What about the plan do you hope will spur something new or transformative in Cleveland?

JM: I would say all are new. All 34 steps. None are things we are doing today. We cannot predict what innovations will come along. My assumption is that new partnerships will come out of that.

How has or will it prioritize the actions the city will take?

JM: The recent energy aggregation program that the city did (offering 100% renewable energy to FirstEnergy customers) is one of the actions under advanced and renewable energy (#9). We spelled it out in the CAP as part of larger suite of strategies. It touches 60,000 customers, with an annual reduction of 3% of Cleveland’s total carbon.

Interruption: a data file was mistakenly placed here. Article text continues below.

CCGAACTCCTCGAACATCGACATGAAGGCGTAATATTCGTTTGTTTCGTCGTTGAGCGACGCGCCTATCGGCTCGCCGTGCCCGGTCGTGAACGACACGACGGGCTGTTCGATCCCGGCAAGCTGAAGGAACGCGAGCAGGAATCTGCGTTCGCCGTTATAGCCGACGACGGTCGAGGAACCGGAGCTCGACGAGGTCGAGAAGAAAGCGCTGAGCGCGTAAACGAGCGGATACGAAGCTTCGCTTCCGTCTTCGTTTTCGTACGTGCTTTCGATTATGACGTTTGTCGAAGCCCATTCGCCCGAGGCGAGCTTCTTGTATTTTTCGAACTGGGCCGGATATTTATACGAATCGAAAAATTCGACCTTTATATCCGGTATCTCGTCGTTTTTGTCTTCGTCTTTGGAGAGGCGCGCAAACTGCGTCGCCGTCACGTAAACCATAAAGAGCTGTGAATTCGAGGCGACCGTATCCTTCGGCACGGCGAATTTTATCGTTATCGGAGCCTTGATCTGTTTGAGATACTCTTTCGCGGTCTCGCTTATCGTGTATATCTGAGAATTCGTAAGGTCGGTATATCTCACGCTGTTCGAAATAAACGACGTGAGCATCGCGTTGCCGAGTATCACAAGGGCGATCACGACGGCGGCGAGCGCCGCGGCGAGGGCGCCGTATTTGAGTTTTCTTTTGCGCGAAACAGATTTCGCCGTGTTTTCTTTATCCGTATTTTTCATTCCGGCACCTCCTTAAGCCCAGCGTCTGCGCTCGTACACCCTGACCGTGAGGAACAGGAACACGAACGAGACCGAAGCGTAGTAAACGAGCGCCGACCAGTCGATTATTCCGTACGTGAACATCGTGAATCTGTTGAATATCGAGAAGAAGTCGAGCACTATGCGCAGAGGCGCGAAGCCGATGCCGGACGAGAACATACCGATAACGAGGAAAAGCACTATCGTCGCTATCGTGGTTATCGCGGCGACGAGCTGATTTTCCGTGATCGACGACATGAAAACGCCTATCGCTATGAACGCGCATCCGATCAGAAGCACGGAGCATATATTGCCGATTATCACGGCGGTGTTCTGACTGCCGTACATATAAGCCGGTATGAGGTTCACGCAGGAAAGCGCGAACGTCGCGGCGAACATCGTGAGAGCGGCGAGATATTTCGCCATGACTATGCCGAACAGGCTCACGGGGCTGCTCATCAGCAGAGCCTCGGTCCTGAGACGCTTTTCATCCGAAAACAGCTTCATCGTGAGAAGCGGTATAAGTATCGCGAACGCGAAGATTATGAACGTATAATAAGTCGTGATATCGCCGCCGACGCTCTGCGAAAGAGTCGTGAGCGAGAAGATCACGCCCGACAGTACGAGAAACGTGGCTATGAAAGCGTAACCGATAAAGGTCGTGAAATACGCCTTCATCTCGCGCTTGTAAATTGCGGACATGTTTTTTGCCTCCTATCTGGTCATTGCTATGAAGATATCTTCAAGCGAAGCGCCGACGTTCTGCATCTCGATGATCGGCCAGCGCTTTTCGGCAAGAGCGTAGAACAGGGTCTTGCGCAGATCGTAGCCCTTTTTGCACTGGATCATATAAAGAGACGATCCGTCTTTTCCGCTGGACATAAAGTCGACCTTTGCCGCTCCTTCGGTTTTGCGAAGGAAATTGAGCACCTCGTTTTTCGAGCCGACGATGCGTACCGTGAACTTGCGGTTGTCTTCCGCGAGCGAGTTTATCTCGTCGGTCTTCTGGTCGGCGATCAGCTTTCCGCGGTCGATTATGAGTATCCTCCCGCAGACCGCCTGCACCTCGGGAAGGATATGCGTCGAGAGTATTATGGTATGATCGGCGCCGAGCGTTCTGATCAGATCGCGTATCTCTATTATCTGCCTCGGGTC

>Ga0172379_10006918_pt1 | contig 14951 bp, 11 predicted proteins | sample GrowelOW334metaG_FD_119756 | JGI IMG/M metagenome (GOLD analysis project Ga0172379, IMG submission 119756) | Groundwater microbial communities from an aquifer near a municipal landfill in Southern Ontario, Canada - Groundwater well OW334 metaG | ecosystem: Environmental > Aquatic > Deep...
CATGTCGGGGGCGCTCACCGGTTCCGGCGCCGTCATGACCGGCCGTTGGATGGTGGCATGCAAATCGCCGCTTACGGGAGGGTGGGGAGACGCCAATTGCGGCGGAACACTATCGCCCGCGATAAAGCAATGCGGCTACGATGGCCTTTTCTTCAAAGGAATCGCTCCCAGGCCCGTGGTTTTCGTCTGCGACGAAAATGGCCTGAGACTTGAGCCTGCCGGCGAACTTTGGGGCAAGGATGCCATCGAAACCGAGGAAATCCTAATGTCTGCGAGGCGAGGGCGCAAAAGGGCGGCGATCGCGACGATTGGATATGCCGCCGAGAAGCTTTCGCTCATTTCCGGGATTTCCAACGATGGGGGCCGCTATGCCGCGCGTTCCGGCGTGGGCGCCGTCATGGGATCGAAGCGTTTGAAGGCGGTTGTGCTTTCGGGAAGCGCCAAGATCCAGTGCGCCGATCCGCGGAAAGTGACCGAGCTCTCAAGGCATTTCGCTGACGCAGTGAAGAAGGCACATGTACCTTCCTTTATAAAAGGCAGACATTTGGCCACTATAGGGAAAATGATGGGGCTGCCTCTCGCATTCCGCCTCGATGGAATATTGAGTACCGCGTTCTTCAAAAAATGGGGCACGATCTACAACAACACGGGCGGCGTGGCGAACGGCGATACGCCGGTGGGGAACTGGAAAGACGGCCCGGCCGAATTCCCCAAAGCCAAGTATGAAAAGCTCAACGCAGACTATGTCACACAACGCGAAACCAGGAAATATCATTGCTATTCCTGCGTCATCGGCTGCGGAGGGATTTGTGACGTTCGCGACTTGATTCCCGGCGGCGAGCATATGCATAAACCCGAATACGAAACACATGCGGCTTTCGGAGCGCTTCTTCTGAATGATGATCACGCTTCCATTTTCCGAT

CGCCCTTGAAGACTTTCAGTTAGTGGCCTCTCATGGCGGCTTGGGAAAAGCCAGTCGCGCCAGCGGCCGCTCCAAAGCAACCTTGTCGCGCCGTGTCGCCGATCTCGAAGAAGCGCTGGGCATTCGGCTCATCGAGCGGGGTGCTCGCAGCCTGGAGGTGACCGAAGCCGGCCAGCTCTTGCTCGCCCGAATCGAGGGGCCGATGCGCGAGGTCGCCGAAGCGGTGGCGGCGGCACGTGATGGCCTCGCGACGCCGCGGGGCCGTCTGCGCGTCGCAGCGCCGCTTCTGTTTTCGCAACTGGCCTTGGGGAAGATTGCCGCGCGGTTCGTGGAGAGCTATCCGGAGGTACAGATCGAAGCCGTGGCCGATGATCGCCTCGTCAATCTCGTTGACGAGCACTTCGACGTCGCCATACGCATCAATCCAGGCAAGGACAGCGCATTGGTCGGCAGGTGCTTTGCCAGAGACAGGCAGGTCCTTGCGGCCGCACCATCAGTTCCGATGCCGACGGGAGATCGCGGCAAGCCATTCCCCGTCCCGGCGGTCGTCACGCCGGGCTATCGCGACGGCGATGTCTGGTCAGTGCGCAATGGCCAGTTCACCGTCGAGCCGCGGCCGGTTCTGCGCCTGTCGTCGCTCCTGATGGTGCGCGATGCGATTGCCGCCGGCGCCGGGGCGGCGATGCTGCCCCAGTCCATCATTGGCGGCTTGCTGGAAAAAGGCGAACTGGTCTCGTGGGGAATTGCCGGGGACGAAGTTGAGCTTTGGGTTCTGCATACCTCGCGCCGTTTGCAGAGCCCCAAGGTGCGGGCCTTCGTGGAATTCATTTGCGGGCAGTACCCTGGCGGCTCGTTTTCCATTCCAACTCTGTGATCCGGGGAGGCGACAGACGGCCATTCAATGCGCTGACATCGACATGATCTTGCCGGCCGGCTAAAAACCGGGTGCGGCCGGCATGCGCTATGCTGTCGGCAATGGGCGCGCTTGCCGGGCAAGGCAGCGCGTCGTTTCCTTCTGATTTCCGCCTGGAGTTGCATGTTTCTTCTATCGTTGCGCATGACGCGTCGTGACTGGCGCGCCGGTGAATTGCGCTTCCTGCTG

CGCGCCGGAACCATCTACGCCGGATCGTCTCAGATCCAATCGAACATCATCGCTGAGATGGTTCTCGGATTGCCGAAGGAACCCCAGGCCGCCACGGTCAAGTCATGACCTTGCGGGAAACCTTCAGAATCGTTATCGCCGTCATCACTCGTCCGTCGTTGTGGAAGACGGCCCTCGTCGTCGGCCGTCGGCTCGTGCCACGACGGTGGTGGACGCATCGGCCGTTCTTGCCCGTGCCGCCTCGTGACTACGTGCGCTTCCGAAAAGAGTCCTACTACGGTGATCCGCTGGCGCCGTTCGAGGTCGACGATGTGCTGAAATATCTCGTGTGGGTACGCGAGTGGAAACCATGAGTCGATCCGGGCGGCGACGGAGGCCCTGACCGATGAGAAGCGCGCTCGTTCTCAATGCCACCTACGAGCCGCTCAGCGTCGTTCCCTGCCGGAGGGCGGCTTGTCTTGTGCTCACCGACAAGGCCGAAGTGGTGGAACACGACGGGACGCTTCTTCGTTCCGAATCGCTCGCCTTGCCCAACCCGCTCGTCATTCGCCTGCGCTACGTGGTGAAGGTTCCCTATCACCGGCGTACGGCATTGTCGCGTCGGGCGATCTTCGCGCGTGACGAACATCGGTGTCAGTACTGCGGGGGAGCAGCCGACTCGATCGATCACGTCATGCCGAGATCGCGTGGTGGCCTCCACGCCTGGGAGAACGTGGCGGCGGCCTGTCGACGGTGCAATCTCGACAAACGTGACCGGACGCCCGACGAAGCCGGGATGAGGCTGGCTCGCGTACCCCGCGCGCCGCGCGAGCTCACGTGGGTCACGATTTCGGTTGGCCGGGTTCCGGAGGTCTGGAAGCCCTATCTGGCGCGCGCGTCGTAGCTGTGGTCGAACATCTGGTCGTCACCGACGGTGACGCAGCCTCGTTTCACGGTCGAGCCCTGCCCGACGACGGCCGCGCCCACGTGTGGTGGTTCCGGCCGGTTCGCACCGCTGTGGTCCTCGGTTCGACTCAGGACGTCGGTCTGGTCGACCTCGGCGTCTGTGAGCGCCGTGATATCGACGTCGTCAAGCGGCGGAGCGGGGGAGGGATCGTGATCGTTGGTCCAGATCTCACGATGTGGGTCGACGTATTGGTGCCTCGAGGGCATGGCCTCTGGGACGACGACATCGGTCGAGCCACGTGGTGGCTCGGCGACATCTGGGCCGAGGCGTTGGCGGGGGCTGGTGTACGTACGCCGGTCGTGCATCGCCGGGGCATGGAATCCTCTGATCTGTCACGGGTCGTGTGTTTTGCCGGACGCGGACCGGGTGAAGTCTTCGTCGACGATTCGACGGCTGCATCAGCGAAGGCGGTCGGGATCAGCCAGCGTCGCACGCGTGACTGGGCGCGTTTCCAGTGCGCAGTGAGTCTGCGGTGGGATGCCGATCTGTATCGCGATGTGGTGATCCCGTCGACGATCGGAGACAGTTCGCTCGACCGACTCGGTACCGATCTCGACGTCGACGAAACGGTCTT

We also got a grant from World Wildlife Fund and Enterprise to bring (the CAP) to neighborhoods. We’re developing a toolkit for community development corporations to make this real, to identify projects that link up to the city plan.

What actions in municipal operations make the most sense and why?

JM: To put this in to context, we have a plan for the community and the city as well. We have a Sustainable Cleveland action plan that has 26 steps with material conservation and water conservation. We have a specific action plan for city in phase one of the CAP. We did two plans because we wanted to make sure we were clear on our specific municipal role, so for example, it has actions that CPP might do. Our Cleveland municipal action plan drills down in to that.

Let’s talk about one specific action step—Step Two in the Energy Efficiency and Green Building category is “Support programs and policies to retrofit commercial and industrial buildings”—that would take on a significant share—24%—of the city’s carbon emissions from buildings. What models of success or existing resources are out there that you’d like to see explored further here?